Official UN version, in effect from January 1st, 2023.
The Agreement concerning the International Carriage of Dangerous Goods by Road (ADR) is an important trade facilitation tool. ADR’ strong impact is that it clearly specifies how dangerous goods can be authorized for transport. Outside applying ADR, tranports are simply not authorized.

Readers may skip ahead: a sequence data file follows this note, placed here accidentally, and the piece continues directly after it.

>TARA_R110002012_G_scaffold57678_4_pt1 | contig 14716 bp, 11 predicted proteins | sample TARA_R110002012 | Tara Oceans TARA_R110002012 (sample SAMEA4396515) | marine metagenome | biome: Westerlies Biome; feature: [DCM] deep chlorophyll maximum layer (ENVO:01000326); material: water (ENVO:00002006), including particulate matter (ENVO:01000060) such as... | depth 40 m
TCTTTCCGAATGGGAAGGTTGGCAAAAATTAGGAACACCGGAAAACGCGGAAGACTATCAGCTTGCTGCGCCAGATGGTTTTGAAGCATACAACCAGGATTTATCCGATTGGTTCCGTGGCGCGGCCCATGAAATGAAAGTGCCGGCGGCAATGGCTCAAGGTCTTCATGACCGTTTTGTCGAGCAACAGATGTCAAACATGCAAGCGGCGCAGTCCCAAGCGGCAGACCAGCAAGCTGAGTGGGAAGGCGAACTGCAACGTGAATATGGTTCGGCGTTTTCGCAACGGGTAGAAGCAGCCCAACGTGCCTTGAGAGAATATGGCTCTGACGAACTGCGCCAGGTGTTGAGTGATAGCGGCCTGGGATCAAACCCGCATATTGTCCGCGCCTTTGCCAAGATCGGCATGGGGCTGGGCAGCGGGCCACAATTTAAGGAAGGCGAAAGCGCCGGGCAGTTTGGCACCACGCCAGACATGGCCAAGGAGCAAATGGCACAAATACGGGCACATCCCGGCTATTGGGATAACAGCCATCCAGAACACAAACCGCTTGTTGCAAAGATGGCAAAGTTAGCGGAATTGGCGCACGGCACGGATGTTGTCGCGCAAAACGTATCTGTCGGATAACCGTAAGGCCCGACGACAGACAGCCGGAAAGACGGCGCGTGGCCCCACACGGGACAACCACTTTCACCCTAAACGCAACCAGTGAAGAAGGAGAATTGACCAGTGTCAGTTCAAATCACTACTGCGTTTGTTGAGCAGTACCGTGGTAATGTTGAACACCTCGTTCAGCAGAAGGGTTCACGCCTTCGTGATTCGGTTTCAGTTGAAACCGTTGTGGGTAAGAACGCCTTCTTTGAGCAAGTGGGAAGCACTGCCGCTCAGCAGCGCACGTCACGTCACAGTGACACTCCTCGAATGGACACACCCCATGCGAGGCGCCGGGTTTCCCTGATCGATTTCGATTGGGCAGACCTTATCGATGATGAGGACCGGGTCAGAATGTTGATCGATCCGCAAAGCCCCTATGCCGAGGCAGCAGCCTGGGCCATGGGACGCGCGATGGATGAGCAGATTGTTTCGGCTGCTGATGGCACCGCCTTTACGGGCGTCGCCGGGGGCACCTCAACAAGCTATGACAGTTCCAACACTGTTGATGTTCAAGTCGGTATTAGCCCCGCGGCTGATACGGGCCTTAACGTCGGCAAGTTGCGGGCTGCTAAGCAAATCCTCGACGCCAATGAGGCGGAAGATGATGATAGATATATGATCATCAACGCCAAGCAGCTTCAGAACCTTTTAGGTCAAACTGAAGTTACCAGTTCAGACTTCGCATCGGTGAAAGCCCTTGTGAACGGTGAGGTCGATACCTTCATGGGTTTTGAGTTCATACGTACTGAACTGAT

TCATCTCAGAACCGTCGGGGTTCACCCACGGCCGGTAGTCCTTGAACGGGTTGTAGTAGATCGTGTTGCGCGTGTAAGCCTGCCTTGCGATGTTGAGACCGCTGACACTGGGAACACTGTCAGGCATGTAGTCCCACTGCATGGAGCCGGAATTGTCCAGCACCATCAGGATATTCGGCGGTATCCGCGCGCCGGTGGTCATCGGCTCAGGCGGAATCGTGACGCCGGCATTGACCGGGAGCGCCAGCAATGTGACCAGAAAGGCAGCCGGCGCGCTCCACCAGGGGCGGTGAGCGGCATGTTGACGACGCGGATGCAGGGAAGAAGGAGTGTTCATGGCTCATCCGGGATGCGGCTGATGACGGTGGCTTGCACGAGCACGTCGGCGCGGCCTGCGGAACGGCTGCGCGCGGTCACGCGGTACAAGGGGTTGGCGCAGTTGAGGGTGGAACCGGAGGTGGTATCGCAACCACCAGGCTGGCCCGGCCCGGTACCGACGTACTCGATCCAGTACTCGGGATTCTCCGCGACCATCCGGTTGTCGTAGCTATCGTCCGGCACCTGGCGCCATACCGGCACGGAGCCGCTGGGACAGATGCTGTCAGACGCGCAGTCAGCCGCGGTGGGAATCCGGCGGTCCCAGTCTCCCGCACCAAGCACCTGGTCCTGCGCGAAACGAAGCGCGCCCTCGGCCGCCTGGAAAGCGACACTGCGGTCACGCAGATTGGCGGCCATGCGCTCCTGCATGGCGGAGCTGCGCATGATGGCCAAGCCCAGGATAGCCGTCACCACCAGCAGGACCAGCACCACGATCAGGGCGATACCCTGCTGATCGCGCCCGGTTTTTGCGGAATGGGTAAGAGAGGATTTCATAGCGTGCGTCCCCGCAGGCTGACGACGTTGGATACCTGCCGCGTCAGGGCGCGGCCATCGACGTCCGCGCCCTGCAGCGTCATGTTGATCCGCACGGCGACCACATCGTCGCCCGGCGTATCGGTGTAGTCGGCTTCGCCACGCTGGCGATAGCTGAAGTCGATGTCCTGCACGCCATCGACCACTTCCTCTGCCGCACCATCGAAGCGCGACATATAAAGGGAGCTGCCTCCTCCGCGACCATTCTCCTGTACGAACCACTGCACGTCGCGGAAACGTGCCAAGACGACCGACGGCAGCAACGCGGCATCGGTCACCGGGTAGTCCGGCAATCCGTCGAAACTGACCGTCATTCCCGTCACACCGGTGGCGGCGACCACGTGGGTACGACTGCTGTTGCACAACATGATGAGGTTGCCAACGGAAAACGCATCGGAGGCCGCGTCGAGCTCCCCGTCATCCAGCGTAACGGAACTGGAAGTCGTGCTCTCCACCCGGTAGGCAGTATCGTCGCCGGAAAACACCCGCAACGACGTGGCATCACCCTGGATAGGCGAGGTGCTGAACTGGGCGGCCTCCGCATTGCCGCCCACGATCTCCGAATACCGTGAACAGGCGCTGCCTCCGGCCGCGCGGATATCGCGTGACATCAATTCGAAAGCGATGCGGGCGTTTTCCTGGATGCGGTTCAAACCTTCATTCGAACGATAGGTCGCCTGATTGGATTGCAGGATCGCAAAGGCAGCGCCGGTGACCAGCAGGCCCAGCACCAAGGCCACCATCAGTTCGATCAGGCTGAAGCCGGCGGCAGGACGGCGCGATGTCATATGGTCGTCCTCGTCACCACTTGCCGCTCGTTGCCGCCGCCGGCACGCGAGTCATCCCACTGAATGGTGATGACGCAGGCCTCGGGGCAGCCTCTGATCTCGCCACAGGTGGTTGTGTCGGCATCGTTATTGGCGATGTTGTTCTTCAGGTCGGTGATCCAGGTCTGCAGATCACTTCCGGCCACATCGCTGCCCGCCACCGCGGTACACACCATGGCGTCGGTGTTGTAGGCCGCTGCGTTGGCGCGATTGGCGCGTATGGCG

ADR is a regulatory text that applies to international transport in 53 countries (with the new accession of Armenia in 2022) and it also applies to national transport in many of these countries (and in particular in all the countries of the European Union). It lays down the requirements for transport operations, driver training and vehicle construction and approval. Each new edition renders the previous edition obsolete. From 1 July 2023 (end of the transitional period), all users will have to work with the 2023 edition. This concerns consignors of dangerous goods, tank-vehicle operators, vehicle and tank manufacturers, drivers, training bodies, packaging manufacturers etc. ADR is also an important trade facilitation tool and thus helps to reduce the risk of protectionism. Except for dangerous goods which are totally prohibited for carriage, and except when the carriage is regulated or prohibited for reasons other than safety, the international carriage of dangerous goods by road is authorized by ADR in the territories of the Contracting Parties, provided that the provisions of the agreement are complied with. As a Contracting Party, the United Kingdom will continue to apply the requirements of ADR. The 2023 edition has been prepared on the basis of amendments which are expected to enter into force on 1 January 2023 after acceptance by Contracting Parties. It contains various new and revised provisions concerning, inter alia, electric storage systems (including modification of the lithium battery mark and provisions for transport of assembled batteries not equipped with overcharge protection); requirements for the design, construction, inspection and testing of portable tanks with shells made of fibre reinforced plastics materials; the protection of tanks and certain FL vehicles against the risk of fire; use of battery electric vehicles for category AT; the use of recycled plastic materials for rigid and composite IBCs; and the approval of inspection bodies for conformity assessment, type approval certificate issue and inspections of tanks and pressure receptacles. The adoption of the new provisions that will allow the use of battery electric vehicles for category AT for the transport of dangerous goods and the development of provisions related to the use of recycled plastic materials for rigid and composite IBCs are in line with the logic of the energy transition and the development of renewable energy sources.